Edinburgh Castle is built on a volcanic plug. During the Ice Age glaciers streamed down from the north and cleared away land from the east and west side of the plug. The result is a large cliff that rises on the northern side, on the leeward side of the glaciers path the land slopes gently downwards forming The Royal Mile. Either side of this road buildings rise off of the steep slopes, most of these buildings seem to be about four stories high but because they are constructed on the steep slopes of the material that the glacier left behind the volcanic plug, many of the buildings are in fact 11 and 12 stories high.

The top of the plug was of great military importance and settlements have been there since the bronze age. This is the location of the castle. The oldest building still extant there is within the walls of the present fortress, this building is Saint Margaret's Chapel, built by the Normans and standing now for over 900 years.

The castle was the seat of the kings of Scotland, Mary Queen of Scots gave birth to King James VI of Scotland who later became James I of England at the death of Elizabeth I.

The castle has an armoury in which is displayed weapons and memorabilia from every conflict in which Scottish regiments have partaken.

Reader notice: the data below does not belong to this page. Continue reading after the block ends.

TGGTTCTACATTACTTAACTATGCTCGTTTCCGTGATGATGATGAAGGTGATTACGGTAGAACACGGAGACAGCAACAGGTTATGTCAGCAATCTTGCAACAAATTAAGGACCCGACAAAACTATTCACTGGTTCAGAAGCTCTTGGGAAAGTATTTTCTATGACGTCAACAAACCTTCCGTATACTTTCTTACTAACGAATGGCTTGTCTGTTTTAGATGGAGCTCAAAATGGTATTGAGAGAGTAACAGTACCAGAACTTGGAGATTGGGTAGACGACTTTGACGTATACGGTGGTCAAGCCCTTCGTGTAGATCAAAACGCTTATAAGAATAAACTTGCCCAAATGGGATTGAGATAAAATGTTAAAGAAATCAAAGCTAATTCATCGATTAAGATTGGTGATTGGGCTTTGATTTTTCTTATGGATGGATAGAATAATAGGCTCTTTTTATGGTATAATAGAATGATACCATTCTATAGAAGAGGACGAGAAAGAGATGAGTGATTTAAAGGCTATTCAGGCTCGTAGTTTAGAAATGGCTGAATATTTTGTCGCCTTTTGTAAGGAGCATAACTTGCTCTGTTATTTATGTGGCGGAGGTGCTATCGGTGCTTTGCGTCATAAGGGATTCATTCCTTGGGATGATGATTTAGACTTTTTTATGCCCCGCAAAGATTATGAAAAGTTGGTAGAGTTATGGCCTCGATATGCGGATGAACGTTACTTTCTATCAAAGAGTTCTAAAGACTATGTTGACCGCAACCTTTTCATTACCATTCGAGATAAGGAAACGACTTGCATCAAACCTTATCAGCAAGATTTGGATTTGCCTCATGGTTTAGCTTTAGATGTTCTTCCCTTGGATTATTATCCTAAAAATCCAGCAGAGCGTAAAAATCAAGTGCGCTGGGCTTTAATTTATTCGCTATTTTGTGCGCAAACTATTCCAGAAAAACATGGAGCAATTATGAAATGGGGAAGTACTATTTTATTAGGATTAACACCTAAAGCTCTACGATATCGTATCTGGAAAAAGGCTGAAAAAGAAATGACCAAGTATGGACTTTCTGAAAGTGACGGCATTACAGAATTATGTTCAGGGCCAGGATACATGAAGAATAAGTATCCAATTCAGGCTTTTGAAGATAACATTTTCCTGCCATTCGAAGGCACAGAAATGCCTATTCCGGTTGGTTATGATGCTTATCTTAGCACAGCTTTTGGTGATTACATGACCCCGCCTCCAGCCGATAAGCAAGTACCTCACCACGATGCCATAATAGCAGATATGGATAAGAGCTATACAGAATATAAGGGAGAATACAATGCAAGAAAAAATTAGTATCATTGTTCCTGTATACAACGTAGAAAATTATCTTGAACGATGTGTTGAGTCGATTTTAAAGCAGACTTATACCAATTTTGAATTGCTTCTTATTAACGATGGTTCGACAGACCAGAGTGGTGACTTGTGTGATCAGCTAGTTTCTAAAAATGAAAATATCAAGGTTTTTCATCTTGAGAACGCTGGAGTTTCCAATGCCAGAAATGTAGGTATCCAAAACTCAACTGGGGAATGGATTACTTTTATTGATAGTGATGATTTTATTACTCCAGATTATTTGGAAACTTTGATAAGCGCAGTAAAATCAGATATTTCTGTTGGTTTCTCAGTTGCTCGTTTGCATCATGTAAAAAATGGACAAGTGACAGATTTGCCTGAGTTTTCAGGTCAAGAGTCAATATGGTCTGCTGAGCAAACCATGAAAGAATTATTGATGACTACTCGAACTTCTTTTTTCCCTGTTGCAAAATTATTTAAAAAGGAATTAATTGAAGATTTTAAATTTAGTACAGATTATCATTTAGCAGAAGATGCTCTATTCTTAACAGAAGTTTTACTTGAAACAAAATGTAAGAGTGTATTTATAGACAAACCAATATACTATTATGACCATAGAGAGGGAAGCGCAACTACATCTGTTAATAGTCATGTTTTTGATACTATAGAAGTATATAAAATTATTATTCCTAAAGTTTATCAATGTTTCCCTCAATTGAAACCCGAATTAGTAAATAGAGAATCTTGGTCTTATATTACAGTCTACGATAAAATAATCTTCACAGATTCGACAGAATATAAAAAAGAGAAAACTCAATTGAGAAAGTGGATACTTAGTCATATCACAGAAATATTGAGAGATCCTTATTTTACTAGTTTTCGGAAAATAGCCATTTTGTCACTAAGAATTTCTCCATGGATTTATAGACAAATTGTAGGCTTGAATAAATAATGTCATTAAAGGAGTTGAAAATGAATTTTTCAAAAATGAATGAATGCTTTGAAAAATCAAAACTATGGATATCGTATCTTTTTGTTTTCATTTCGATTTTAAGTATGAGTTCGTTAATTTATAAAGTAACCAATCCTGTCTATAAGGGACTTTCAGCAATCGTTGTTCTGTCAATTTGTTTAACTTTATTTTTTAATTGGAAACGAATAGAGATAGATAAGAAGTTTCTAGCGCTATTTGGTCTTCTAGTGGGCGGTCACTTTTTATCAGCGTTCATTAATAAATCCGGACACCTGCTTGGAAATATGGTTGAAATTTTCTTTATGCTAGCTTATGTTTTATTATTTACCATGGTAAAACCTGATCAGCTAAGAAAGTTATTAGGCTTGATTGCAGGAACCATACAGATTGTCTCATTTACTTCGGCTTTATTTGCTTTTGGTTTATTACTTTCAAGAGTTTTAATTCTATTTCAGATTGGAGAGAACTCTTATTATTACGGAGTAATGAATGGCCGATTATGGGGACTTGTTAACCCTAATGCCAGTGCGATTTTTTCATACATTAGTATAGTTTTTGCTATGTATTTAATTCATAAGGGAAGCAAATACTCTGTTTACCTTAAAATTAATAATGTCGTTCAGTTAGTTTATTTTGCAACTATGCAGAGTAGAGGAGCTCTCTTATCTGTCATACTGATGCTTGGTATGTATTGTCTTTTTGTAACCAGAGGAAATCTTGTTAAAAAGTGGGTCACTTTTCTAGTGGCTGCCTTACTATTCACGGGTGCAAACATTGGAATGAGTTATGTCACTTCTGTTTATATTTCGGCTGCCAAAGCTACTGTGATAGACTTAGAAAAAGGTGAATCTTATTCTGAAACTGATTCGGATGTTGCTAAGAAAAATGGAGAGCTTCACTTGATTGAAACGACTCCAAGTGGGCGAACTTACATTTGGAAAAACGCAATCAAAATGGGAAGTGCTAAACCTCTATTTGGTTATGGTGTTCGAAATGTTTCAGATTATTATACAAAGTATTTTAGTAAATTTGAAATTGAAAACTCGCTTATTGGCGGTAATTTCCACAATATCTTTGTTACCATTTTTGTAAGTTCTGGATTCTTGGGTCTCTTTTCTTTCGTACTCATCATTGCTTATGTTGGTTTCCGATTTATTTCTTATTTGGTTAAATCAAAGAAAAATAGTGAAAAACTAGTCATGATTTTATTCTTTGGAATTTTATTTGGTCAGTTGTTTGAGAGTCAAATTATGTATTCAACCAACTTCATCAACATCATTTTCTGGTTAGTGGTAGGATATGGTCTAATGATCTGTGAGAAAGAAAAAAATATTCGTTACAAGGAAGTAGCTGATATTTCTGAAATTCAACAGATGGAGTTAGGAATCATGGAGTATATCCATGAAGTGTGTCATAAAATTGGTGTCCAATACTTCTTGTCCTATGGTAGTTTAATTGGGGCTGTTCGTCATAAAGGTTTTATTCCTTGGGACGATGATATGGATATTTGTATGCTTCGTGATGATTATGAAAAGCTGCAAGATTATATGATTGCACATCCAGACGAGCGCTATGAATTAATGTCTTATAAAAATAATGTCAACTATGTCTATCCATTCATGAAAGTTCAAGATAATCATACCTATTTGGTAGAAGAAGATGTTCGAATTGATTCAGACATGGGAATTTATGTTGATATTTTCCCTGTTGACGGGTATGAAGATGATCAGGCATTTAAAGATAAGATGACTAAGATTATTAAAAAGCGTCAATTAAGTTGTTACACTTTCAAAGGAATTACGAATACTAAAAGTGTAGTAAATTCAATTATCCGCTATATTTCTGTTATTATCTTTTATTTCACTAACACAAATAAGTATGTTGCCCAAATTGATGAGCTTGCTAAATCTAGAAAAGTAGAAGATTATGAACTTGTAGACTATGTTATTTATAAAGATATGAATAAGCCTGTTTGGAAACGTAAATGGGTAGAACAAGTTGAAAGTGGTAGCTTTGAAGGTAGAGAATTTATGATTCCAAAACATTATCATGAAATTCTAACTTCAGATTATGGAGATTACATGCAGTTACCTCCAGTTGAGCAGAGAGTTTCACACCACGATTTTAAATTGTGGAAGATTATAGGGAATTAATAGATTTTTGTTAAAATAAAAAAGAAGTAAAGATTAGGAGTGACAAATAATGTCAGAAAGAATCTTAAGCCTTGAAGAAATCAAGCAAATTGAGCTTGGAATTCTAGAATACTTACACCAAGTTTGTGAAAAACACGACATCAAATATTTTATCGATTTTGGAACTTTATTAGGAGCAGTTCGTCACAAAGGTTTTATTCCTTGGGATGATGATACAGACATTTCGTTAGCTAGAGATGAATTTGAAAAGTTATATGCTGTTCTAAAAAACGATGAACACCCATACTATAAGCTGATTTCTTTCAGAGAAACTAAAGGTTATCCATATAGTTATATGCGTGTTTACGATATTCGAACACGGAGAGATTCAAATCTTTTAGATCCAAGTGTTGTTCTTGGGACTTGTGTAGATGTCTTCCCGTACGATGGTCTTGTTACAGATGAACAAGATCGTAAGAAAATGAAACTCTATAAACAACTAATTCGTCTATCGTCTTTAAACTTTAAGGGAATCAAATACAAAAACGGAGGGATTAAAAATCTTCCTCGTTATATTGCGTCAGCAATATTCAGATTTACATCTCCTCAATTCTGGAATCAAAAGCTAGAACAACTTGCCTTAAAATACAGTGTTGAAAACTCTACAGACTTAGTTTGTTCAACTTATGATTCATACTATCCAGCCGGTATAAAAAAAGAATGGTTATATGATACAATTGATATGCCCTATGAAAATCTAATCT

The Crown Jewels of Scotland are on display to the public in the Castle. Elizabeth II of England dedicated the opening of the new room housing the Crown Jewells. On the commemorative plaque it says thet the room was dedicated by Elizabeth I, this is because the present Queen Elizabeth is the first queen by that name of Scotland. Apparently she was not amused.

Every year during the Edinburgh Festival the castle ramparts host the military tattoo. I guess this is fun if you like men in uniforms.

The castle has been climbed in both winter and summer. The protagonists got away with a small fine. I tried to climb the castle one night whilst very drunk. I got half way up and then was unable to move. I made a pact with God, that if I got down without killing myself I would give up alcohol for a year. I lasted 11 1/2 months, then I got dumped by some girl and fell off the wagon.

First of all, if you're visiting the castle, wear 5 t-shirts, 3 jumpers, 2 scarves, and a coat made out of a duvet. It is colder than Pluto. It's so cold, it feels like there are rats chewing your face off. Trust me on this. It's even colder than Edinburgh, and it's in Edinburgh. Bring 5 rolls of film, you will take thousands of photos. Wear a hat. It's windy.